My big, fat American home

Americans are carrying a lot of excess weight and desperately want to slim down. No, not their waistlines — in the size of their homes.

“Steeply deteriorating.” “Hard landing.” “Kaput.” These are some of the terms used by analysts to describe the slowing of the U.S. housing market. And with the glory days of home-price appreciation now over, some homeowners are declaring, “Downsize Me!”

A huge gap between the supply of homes for sale and demand for housing means prices are leveling off — and could tumble. David Horwitz and his wife, Diane, are the type of homeowners looking to streamline their expenses and unload their roomy homes for more humbler abodes.

The Horwitzes, both semi-retired, just moved into a 1,200 square-foot apartment on the Upper East Side of Manhattan after living in a 2,200 square-foot home in Scarsdale, New York.

“Our property taxes went down by 1,000 percent, the ConEd (bill) was cut by two-thirds and the cost of home maintenance was reduced by at least 50 percent,” said David Horwitz. “No gardener, no roofer cleaning gutters, no tree spraying, no snow removal, no exterior painting every six or seven years.”

The Horwitzes, who have no mortgage, plan to reside in the apartment for a while, so even if prices fall it is of little significance to them.

Mike Wright and Lin Drury are also enjoying the city life.

Halstead Property, a Manhattan real-estate firm, recently sold the couple a 900 square-foot co-op in the Inwood Hills area of Manhattan. Their new place is smaller than the 1,100 square-foot townhouse they called home in Ossining, New York.

A writer by profession, he said his motivation for moving to Manhattan was not just to downsize, but to be closer to his wife’s job as an associate professor of nursing at Pace University, New York City and Westchester.


Sometimes, though, buyers need to pay up to scale down.

The Wrights’ downsizing was their second in two years. Prior to their Ossining home, they enjoyed a 2,200 square-foot condo four blocks from legendary Wrigley Field in Chicago.

“We realized prices would be higher in New York than in Chicago,” Mike Wright said. “We didn’t expect to get a smaller home while spending about one third more. If we’d bought, say, five years earlier, the price might have been less.”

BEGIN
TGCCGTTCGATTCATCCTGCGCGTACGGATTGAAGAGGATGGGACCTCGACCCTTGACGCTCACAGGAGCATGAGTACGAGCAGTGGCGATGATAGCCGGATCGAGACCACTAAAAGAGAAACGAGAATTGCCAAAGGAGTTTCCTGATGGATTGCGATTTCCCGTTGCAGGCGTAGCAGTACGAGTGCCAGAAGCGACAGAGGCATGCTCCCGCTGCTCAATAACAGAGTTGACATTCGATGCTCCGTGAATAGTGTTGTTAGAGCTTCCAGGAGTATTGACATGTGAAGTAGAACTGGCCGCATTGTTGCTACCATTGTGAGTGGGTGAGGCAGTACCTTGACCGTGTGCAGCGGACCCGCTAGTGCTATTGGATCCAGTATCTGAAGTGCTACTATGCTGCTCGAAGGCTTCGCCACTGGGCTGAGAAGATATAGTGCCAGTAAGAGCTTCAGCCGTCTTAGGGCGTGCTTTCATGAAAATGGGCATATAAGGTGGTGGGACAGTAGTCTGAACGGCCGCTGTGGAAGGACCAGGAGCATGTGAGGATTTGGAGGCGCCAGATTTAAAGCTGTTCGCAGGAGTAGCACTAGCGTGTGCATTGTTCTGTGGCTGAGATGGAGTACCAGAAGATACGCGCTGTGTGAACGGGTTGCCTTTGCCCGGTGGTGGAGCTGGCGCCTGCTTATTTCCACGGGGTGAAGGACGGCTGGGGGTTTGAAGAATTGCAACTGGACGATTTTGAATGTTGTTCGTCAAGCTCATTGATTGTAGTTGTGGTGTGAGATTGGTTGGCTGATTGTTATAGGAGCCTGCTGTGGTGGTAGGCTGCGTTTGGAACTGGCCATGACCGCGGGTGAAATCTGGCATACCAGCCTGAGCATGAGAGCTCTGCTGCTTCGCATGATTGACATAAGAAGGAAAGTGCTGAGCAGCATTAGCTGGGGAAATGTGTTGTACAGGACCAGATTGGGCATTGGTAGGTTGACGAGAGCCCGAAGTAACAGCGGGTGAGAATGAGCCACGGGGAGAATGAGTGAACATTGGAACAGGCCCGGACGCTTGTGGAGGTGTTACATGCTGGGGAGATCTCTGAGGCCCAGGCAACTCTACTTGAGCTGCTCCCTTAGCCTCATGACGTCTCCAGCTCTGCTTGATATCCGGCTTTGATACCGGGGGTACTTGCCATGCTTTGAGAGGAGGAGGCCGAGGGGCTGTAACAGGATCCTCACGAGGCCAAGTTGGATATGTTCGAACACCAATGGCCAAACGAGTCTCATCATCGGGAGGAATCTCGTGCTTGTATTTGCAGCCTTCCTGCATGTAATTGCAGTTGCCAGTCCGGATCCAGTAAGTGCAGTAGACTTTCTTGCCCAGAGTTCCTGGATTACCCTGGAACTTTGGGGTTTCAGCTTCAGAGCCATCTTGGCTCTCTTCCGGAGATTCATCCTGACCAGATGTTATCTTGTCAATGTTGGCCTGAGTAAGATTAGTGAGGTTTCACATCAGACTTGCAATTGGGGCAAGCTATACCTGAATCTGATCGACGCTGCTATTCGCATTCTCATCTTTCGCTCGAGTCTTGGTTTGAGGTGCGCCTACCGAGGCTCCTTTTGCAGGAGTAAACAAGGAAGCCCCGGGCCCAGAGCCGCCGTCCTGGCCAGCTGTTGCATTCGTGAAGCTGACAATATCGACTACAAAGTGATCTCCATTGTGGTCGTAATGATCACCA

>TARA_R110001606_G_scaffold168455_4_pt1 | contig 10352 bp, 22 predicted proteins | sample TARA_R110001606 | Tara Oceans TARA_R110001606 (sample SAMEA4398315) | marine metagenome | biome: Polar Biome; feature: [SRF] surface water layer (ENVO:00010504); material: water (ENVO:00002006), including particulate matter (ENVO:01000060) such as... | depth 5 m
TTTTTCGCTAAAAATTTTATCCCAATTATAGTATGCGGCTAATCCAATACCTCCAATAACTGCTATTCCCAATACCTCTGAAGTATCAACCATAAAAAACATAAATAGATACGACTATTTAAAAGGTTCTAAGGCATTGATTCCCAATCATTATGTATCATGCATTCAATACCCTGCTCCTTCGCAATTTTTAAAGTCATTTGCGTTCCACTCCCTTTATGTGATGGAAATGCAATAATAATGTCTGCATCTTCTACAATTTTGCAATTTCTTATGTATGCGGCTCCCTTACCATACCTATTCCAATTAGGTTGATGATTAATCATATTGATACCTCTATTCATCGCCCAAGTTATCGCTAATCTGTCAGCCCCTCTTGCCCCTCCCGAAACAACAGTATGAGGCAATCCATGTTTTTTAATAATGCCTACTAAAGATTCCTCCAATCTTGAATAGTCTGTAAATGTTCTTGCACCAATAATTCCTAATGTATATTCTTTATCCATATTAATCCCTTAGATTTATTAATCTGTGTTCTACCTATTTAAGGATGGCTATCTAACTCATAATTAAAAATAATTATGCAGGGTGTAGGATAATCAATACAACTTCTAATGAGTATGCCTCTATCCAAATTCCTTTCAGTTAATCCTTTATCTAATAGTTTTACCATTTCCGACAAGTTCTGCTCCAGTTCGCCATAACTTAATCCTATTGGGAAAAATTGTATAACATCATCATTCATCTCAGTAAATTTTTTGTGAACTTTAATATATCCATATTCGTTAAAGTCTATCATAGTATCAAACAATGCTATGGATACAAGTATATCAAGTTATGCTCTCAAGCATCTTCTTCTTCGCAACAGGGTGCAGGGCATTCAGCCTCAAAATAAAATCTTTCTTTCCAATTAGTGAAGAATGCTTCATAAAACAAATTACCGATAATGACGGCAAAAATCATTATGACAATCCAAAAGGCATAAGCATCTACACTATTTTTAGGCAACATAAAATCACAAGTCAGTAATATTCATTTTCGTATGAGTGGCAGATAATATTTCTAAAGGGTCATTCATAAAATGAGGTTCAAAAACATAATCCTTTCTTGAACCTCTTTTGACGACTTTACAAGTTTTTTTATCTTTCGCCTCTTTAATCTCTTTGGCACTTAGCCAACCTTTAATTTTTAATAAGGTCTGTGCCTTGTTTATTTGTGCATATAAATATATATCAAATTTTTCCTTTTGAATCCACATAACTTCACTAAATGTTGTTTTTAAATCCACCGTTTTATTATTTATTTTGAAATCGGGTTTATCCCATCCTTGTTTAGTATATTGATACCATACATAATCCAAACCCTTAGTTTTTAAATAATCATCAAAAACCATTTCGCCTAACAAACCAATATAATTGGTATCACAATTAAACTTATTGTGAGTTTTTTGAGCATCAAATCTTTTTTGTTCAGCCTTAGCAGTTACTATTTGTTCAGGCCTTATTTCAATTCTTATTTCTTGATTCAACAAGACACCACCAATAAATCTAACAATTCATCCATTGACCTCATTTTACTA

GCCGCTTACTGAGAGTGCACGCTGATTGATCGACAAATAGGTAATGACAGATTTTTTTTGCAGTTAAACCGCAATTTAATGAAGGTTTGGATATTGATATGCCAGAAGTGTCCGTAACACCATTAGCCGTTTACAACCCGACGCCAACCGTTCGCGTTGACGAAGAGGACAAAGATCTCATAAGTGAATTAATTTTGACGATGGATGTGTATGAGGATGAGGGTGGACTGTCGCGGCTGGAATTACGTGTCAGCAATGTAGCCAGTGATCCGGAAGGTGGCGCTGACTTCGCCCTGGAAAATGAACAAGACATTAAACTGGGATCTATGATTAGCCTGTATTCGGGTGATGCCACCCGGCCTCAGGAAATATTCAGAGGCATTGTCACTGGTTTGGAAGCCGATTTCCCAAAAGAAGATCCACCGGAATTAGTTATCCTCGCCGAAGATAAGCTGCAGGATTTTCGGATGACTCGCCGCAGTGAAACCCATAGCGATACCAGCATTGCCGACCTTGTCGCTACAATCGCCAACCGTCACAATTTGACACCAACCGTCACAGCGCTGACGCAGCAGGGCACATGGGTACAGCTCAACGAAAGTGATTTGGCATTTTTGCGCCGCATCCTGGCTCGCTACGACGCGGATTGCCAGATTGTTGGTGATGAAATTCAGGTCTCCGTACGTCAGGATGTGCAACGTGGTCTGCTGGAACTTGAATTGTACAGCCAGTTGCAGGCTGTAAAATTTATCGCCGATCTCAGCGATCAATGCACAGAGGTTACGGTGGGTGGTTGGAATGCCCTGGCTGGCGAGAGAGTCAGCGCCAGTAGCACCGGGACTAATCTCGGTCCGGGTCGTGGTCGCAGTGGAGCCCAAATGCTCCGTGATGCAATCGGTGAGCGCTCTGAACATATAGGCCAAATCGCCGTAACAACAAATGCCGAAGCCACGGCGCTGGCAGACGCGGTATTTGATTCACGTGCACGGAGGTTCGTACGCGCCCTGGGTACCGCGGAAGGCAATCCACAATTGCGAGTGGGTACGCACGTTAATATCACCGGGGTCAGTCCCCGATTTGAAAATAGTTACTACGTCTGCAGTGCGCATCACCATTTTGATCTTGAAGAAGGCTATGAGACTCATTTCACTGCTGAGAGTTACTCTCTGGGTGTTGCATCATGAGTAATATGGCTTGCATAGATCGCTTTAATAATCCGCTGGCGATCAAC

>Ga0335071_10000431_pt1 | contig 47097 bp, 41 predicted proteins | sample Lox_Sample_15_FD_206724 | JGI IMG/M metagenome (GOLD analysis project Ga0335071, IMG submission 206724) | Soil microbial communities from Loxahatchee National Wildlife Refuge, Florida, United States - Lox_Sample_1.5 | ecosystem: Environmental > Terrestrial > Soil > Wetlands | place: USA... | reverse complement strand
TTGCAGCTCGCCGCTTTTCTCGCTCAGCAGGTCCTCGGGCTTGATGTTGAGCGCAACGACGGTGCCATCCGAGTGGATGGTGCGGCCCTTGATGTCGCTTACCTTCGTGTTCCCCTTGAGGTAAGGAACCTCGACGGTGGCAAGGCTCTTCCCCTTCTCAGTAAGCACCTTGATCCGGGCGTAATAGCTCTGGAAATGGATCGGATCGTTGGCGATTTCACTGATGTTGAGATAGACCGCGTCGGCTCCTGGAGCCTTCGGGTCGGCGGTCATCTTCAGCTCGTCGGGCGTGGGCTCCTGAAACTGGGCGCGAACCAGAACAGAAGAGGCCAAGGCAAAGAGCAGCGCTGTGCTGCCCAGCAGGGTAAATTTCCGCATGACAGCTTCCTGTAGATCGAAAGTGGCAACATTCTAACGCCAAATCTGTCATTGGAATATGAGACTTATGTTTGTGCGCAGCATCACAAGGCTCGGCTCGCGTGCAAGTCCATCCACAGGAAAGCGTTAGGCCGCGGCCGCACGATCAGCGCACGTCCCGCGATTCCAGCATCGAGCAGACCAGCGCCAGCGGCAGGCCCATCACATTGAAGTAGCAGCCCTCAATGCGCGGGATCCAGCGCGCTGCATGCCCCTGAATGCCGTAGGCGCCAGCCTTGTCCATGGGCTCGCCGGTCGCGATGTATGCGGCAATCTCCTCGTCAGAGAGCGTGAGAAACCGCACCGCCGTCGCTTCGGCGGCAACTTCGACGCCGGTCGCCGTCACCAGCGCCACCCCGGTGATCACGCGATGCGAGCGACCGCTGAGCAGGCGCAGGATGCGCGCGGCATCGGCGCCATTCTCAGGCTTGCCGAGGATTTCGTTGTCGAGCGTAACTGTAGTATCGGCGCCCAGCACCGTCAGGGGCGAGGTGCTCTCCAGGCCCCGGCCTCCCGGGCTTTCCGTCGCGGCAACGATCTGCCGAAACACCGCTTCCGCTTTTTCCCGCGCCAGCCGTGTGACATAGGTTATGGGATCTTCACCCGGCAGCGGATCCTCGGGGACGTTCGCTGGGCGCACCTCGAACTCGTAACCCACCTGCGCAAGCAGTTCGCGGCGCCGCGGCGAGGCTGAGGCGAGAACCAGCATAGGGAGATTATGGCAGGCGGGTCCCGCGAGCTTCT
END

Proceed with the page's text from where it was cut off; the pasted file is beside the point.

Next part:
Diane Ramirez, president of Halstead Property, has seen downsizing pick up steam in recent months, especially among suburbanites in New York, New Jersey and Connecticut.

“Homeowners are probably sensing now may be the right time to get the best price before the market cools further,” Ramirez said. “Some of these homebuyers are empty-nesters now finding their homes are larger than what they need and more than they can handle.”

In Florida, which saw double-digit home-price gains in the past few years, homebuyers appear more interested in perks. In fact, in the Sunshine State — long-known as a downsize destination for retirees — homebuyers are losing interest in size altogether.

“People are at the point where they would rather have a luxurious interior than expand,” said Budge Huskey, president and chief operating officer at Coldwell Banker Residential Real Estate in Sarasota, Florida. Potential buyers want kitchens designed for entertaining, state-of-the-art appliances, media rooms and home theaters, he said.

“Many of these people have downsized already, and now they want a more luxurious home,” he said. “They are more interested in a Jacuzzi than another bedroom.”

Gopal Ahluwalia, vice president of research at the National Association of Home Builders, a trade group in Washington D.C., said feedback from consumers and builders indicates the average size of a U.S. home is flattening out.

The average home size went from 1,500 square feet in 1970 to more than 2,400 square feet in 2005. During the same period, the average household size declined, from 3.11 to 2.59, he said.

“Ten years back, most people wanted more space — now they want more features,” Ahluwalia said. “If you look at 35 years of history, from 1970 to 2005, and even early 2006, home size has been continuously rising, except during periods of housing recession.”


In any event, packing up a house full of belongings — which could be decades worth of stuff — and transferring them to another home is a daunting and dreaded task.

A wealthy couple in one of New York City’s toniest Fifth Avenue cooperative apartments came up with an unusual solution: They sold two rooms, or about 650 square feet, of their 3,400 square-foot apartment.

Edward F. Johnston III, vice president and director at Brown Harris Stevens, a Manhattan-based real estate firm that specializes in high-end property, advised the couple.

“It was a large space for just the two of them — they never used the dining room,” he said. “Most high-end luxury buyers are not influenced by a cooling market, but if you own an apartment you always want to sell at the right time.”

“They already had one of the biggest apartments on a high floor in one of the top buildings on Fifth Avenue,” he said. “Did they really need 9.5 rooms as well?”

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